Charleston: A Watchman Meditation

Charleston Nine

I originally wrote this piece four years ago and published it on my former blog here. Since today is the anniversary of this tragedy, I brushed it off and polished it a bit to share again today.

“Every man’s island, Jean Louise, every man’s watchman, is his conscience. There is no such thing as a collective conscious.”  – so says Uncle Jack to his niece Scout in Harper Lee’s Go Set a Watchman. In Lee’s novel, Uncle Jack’s words to Scout echo the words of the prophet Isaiah, in chapter 62, verse 6: – “O Jerusalem, I have posted watchmen on your walls; they will pray day and night, continually. Take no rest, all you who pray to the LORD.” But in church this morning, our reading of Psalm 127 pointed out that, “unless the Lord watches over the city, in vain the watchman keeps his vigil.” And as I sat in my pew, mulling over these words and connecting these recurrences of “watchman” to each other – because I’m never not an English teacher – a truth came into focus.

Several months ago, Andrew and a couple friends from church arranged a concert of their music. They played shortly after the Charleston church shooting, during a time when I was still personally deeply wounded, reeling from the horror of such a violent, racially motivated hate crime. During that concert, I noticed for the first time that black church  and white church are different: not just in worship style or length of service, but in the very theological concept of who God is and the reason we meet from week to week. Where white church seems primarily concerned with worship of God for who God is, black church – by contrast – is also concerned with reaching out to God for help not just with daily life but with the deep, ugly struggles we’d sometimes prefer to ignore. In my upbringing in the black church, I always saw a place for catharsis alongside worship. In white church, I’ve missed that.

The priest said today that, “In God’s world, there are no unseen people.” His insight connected very strongly with the Gospel reading from Mark, when the poor widow who gives two small coins is recognized by Christ for giving everything she had from her poverty. When I reflect on my upbringing in black church, I see the collective conscious Uncle Jack told Scout was a myth. And I see, too the call to individual conscience and watchmanship, the invocation of the Lord’s eyes to watch over our collective city, to see our invisible struggle. 

There are no invisible people in God’s kingdom.

And here is why I think white church doesn’t speak to the whole of my spiritual experience: I don’t see there a place for corporate lament, an acknowledgement of our society’s unseen, a call to stand in solidarity with those whose voices the church has historically refused to hear: the LGBTQ individual, the ethnic and socioeconomic minority, the outspoken and assertive woman. These groups are invisible to white church not because they can’t be seen but because there’s no desire to hear them in a way that acknowledges that they too are fearfully and wonderfully made, just as they are. And who can worship freely where one feels oneself is unseen, unacknowledged, unheard?

In one way, I agree with Uncle Jack’s assertion to Scout that every man’s conscience is his watchman. He’s right: we must each be accountable for our own actions, bear responsibility for our own decisions, pay attention to our surroundings enough to see and act accordingly in our day to day lives. But in another way, I think Uncle Jack missed the mark here.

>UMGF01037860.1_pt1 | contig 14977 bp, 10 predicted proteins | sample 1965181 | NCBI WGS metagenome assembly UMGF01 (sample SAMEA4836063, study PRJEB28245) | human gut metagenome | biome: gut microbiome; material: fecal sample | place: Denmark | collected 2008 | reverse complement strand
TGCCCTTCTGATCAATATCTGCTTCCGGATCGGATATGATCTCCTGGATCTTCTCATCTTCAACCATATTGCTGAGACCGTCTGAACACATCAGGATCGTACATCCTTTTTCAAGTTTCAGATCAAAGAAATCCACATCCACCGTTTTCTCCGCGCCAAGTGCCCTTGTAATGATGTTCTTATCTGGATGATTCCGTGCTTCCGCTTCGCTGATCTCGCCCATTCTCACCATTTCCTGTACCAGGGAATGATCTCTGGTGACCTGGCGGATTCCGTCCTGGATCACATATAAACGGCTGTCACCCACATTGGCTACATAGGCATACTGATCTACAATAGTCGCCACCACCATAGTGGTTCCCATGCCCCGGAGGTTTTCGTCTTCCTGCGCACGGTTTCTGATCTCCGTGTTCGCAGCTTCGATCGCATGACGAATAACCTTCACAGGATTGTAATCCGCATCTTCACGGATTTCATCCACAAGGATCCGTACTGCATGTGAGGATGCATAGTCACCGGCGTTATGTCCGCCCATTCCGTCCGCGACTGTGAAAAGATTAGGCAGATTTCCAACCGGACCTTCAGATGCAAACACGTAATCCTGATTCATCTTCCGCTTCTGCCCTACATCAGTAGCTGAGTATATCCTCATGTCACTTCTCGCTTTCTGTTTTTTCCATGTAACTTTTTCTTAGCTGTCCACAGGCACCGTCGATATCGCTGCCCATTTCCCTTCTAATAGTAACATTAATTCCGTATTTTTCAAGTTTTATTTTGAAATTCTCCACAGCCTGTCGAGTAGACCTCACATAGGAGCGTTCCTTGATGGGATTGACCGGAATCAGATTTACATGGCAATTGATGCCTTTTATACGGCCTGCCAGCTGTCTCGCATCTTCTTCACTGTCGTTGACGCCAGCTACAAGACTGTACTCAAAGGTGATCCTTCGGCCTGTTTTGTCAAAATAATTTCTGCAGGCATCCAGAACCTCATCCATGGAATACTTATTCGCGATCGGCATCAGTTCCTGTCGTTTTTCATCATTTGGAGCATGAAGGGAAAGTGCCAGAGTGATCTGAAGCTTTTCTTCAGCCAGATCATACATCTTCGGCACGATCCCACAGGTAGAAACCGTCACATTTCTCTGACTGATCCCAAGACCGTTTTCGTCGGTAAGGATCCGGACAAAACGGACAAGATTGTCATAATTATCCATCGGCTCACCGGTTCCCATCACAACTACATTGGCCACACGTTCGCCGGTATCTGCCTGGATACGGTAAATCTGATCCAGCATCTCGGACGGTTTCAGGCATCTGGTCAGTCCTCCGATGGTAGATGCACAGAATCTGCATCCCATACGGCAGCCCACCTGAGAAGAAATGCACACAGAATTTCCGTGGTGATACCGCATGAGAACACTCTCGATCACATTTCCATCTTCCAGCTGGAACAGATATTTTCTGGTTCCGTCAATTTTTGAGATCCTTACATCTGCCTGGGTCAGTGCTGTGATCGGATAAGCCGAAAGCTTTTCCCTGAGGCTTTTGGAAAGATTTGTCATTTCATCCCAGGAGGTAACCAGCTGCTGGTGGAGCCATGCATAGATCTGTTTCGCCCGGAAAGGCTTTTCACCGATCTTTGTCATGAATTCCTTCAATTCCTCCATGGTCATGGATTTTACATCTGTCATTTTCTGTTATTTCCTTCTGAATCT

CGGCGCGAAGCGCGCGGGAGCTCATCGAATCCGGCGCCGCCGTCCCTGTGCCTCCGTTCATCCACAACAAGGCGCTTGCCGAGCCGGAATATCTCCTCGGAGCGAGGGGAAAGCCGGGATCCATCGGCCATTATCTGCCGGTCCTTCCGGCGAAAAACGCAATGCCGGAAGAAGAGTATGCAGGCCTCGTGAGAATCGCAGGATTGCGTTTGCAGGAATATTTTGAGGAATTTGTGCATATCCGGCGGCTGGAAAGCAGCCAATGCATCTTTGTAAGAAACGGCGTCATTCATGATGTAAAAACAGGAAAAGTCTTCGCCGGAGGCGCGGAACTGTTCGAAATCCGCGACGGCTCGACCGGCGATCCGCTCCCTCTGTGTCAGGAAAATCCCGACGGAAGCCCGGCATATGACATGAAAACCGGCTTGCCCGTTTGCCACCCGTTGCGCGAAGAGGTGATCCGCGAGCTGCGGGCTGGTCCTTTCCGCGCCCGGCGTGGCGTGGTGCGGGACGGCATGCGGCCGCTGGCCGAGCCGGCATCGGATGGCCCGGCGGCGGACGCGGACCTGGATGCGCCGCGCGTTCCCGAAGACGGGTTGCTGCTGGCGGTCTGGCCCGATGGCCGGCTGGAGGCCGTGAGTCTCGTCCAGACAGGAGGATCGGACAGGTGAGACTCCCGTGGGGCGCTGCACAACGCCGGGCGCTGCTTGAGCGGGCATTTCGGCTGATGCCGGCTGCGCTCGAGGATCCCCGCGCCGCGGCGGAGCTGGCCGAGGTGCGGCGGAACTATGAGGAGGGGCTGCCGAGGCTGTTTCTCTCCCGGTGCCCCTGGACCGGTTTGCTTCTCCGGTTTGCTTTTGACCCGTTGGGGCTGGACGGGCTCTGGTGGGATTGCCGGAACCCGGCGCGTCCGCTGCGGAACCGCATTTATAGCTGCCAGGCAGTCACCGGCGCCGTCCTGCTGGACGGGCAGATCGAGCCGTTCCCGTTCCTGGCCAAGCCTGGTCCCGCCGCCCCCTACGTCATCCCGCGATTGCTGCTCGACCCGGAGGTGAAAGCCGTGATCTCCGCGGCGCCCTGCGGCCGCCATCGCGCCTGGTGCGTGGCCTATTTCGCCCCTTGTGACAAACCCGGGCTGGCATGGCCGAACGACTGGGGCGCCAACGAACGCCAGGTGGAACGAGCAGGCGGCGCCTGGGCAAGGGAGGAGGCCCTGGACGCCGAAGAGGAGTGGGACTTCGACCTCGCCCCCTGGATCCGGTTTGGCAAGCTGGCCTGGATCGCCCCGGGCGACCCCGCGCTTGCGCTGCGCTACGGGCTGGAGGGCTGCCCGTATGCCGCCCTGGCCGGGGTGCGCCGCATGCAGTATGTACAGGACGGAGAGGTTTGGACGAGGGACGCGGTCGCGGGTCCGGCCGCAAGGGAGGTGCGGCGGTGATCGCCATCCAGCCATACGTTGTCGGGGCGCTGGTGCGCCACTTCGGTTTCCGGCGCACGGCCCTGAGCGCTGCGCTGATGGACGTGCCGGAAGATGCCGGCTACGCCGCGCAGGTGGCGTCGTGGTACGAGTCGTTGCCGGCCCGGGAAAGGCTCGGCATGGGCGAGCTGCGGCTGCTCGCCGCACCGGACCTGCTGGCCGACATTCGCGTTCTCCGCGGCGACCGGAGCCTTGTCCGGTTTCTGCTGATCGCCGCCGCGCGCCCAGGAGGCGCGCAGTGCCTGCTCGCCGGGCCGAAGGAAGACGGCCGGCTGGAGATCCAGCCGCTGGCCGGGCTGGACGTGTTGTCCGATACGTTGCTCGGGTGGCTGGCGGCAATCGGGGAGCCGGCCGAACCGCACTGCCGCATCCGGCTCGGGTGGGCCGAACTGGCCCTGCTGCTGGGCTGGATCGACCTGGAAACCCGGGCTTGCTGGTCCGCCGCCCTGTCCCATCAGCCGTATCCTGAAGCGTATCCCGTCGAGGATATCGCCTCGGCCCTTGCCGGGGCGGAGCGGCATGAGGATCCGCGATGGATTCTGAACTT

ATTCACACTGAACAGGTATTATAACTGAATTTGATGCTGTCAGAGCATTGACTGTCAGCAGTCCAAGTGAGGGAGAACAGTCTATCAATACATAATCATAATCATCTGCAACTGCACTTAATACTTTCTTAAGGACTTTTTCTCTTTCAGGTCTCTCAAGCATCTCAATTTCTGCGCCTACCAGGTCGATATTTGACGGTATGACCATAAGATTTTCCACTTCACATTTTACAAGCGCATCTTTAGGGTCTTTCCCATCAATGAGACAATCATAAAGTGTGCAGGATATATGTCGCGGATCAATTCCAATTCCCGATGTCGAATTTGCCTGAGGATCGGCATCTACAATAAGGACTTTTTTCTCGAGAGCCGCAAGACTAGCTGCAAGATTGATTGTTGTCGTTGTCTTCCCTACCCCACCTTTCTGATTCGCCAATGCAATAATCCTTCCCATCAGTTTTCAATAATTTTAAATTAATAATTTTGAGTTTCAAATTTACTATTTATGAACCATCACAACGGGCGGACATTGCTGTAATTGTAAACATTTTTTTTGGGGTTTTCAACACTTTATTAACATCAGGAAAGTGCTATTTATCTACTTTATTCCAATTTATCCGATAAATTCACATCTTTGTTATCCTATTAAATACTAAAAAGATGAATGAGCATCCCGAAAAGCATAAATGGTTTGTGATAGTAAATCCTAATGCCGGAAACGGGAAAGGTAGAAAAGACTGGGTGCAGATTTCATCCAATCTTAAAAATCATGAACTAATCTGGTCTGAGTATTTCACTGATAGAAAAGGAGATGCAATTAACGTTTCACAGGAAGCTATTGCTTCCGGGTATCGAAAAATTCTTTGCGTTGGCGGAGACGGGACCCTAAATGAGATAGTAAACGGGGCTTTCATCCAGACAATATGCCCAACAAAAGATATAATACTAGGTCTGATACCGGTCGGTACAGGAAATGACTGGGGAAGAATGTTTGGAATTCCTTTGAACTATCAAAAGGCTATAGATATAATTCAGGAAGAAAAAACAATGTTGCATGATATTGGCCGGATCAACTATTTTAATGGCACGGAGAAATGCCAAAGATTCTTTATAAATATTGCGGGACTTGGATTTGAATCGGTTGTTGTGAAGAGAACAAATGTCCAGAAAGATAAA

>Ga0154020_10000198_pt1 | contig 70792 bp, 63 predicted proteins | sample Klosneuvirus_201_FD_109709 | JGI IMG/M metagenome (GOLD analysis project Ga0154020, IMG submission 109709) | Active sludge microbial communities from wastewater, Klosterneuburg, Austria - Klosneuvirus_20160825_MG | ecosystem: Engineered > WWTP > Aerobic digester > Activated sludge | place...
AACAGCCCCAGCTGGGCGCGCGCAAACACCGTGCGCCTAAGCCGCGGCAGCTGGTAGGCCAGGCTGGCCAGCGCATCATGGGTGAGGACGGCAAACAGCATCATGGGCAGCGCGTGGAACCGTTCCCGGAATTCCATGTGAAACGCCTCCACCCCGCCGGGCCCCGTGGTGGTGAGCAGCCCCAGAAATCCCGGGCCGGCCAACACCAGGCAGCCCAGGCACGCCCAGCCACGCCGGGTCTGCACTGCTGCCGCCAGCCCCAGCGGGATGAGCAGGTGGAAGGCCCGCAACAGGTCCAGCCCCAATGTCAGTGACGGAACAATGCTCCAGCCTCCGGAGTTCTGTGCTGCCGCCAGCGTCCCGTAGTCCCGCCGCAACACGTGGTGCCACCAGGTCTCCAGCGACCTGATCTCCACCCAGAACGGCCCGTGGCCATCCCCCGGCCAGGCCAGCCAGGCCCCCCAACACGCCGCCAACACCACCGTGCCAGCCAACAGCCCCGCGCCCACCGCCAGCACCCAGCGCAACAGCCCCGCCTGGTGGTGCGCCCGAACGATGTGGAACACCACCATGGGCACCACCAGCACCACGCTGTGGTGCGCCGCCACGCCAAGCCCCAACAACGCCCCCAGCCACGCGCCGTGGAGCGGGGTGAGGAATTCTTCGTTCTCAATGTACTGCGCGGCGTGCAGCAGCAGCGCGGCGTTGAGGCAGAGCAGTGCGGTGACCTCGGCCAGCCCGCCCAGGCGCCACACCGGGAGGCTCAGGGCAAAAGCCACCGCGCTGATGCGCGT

If we are people of faith, then unless the Lord watches over us, our labor as watchmen is in vain. We must look to God to guide our conscience – collective or individual – so that our eyes may open to those in need right in front of our faces, and so that we may be led by God’s grace, to act for, with, and alongside the otherwise invisible. It isn’t enough to take the Gospel to the ends of the Earth if we haven’t also taken that same Gospel message to the invisible people around us who are looking to see if our God is also theirs: a God who watches over their city as well as our own. A God who sees and hears them. A God whose love doesn’t confine itself to a single interpretation of a single Bible verse in the name of tradition, but whose love reaches beyond tradition, scriptural misinterpretation, and historical erasure, and offers unconditional, all-encompassing, unashamed love to each heartbroken individual, each unheard people group, each silently weeping minority who’s been told time and again to conform and submit, each individual who has been silenced.

Whether we are people of faith or not, there is work to be done.

If we profess faith, we need to look to God to guide our conscience – collective or individual – so that our eyes may open to those in need right in front of our faces, and so that we may be led by God’s grace, to act for, with, and alongside the otherwise invisible.

If we are not people of faith, there still is work to be done: we must look within our hearts and minds to suss out our motivations. We cannot neglect to watch over the city of humankind because our own personal lives are idyllic. We cannot ignore the plight of our neighbor and focus only on ourselves.

There is indeed a collective conscious, with each individual obligated to do their part for the betterment of us all.

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